Three men busted trying to sell two elephant tusks in a sting operation almost three years ago have been found guilty of possessing a government trophy illegally.
The trio: Alec Charles, 26, Kago Collen Obiditswe, 32, and Godfrey Sapula, 32, will await their sentencing, set for 20 April, behind bars after Maun Magistrates Court saw fit to revoke their bail this week.
Acting on a tip-off, police stopped the men driving a privately hired car at Mawana Veterinary Court back in August 2020, catching them red-handed with the ivory.
All three had been working for Mababe Community Trust at the time and were seemingly on their way to Maun to sell the tusks to a buyer in the tourist town.
In her judgment, Magistrate Keneilwe Kgoadi noted that none of the accused had a permit to posses or trade in government trophies.
“They had no authorization to transport, transit or posses’ government trophies and they had not reported such sighting immediately instead of collecting the tusks for whatever reason” said Kgoadi.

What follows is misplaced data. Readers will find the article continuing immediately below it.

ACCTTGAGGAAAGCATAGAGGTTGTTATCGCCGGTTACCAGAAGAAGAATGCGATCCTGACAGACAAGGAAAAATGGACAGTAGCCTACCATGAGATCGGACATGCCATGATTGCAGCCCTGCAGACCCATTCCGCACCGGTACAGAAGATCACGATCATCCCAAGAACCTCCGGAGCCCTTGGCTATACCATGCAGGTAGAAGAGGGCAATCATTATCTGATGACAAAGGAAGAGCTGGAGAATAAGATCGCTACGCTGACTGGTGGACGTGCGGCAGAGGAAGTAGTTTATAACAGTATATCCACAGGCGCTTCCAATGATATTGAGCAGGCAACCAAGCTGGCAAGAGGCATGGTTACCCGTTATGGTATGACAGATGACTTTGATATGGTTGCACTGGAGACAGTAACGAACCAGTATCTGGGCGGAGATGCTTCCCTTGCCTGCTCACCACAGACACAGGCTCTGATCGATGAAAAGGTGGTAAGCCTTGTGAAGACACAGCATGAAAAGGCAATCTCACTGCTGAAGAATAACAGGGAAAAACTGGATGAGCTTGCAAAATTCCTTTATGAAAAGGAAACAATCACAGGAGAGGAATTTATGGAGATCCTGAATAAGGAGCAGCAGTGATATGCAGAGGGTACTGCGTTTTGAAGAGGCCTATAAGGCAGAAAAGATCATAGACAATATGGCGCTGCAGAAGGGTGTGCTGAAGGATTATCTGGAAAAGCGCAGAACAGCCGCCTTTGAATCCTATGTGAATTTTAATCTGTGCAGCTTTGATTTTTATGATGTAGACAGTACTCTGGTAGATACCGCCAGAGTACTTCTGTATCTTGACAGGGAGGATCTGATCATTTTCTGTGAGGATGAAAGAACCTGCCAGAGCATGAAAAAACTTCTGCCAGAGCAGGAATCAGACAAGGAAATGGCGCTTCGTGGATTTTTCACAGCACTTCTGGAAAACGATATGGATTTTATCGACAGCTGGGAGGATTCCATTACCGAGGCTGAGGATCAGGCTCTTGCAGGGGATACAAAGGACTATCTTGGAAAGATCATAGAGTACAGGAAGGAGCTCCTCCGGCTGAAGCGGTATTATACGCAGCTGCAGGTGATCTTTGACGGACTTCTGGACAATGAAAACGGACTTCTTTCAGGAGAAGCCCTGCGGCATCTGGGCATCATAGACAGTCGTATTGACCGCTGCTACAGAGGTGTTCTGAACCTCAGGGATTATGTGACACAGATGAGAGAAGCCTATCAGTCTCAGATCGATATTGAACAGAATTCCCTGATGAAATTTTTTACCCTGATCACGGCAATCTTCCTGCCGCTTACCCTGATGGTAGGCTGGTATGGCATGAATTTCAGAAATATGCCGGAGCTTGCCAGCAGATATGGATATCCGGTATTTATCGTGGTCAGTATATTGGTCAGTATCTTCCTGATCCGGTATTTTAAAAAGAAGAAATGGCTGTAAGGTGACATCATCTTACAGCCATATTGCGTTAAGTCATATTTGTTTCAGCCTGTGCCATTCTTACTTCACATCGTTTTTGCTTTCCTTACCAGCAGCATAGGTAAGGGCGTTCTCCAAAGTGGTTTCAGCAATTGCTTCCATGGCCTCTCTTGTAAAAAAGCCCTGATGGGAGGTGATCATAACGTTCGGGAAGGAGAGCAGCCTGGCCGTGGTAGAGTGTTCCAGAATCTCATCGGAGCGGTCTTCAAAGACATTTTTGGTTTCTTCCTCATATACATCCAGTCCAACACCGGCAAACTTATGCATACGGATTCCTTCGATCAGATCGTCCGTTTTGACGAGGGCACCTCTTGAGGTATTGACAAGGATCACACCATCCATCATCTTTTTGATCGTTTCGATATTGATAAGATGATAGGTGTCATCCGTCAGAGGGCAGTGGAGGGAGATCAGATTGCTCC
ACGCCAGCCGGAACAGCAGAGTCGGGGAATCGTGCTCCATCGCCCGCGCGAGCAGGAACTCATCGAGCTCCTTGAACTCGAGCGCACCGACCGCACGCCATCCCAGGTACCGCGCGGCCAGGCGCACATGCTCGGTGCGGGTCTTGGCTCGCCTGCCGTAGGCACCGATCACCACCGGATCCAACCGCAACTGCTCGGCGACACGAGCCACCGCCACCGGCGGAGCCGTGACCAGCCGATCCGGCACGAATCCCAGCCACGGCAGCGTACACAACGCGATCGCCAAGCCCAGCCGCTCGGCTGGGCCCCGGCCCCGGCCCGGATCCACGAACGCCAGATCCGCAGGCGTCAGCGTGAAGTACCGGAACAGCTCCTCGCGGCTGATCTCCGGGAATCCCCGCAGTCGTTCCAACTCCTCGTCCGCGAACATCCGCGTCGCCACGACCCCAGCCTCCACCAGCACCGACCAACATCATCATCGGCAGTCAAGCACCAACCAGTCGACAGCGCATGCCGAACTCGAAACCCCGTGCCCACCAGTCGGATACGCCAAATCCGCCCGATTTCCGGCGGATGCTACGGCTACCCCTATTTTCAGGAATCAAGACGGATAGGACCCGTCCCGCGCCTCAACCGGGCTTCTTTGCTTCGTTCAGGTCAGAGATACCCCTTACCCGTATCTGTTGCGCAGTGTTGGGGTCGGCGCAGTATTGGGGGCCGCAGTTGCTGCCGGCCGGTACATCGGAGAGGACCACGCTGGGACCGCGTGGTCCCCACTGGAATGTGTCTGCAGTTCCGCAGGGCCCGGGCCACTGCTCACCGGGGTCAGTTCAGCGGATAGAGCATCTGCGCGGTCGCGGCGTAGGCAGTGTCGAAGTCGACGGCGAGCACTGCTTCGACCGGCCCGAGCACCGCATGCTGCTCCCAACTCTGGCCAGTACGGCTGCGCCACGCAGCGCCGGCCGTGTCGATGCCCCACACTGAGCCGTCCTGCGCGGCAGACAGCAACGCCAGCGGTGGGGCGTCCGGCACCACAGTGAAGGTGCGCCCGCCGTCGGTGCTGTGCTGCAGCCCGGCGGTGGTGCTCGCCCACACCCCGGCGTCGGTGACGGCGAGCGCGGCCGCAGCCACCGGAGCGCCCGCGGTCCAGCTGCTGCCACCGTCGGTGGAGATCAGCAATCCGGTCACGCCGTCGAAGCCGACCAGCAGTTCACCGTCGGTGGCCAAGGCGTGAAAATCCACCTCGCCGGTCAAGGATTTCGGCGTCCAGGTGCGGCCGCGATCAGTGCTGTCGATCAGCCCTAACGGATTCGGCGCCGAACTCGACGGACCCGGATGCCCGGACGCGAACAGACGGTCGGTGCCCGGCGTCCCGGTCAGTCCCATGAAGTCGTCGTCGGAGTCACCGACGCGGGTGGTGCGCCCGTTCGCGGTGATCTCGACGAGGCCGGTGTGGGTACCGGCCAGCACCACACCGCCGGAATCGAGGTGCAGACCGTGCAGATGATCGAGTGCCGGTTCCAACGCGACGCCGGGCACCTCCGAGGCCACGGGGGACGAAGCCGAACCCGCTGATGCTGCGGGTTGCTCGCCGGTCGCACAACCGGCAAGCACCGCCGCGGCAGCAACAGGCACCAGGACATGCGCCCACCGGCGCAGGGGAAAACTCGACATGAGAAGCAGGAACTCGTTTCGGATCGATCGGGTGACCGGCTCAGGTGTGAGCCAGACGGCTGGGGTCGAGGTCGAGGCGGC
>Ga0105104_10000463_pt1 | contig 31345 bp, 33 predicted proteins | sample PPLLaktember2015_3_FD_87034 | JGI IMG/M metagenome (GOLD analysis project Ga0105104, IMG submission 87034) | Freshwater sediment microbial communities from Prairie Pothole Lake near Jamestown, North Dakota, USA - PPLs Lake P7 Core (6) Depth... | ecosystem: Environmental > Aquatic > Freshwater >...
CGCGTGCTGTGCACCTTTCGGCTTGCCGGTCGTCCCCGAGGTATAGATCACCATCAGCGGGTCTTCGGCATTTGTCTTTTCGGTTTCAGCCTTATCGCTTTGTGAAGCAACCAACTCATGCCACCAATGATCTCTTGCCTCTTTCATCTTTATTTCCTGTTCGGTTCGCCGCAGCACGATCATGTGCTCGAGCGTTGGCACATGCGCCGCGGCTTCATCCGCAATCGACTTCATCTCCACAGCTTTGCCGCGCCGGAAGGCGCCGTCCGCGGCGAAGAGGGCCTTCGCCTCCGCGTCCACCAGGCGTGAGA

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The Magistrate further pointed out that because of their position at Mababe Trust, the trio were equipped with enough knowledge of game animals, meat and trophy handling and regulations to know better.
“Why put so much burden on themselves to want to personally deliver the tusks? There is no financial reward so they would not lose anything by calling the authorities!”
In mitigation, Charles revealed he’s a famer and, if incarcerated, there would be no-one to look after his small stock. He also told court he is taking care of his elderly mother.
Meanwhile, Obiditswe pleaded for leniency as he is a first-time offender and the sole breadwinner for his children and mother. Similarly, Pekene told court he takes care of his mother and sibling.
The trio were initially charged with illegal possession of elephant tusks but saw the charge downgraded to unlawful possession of a government trophy, a lesser crime which carries a possible five-year sentence or P5, 000 fine.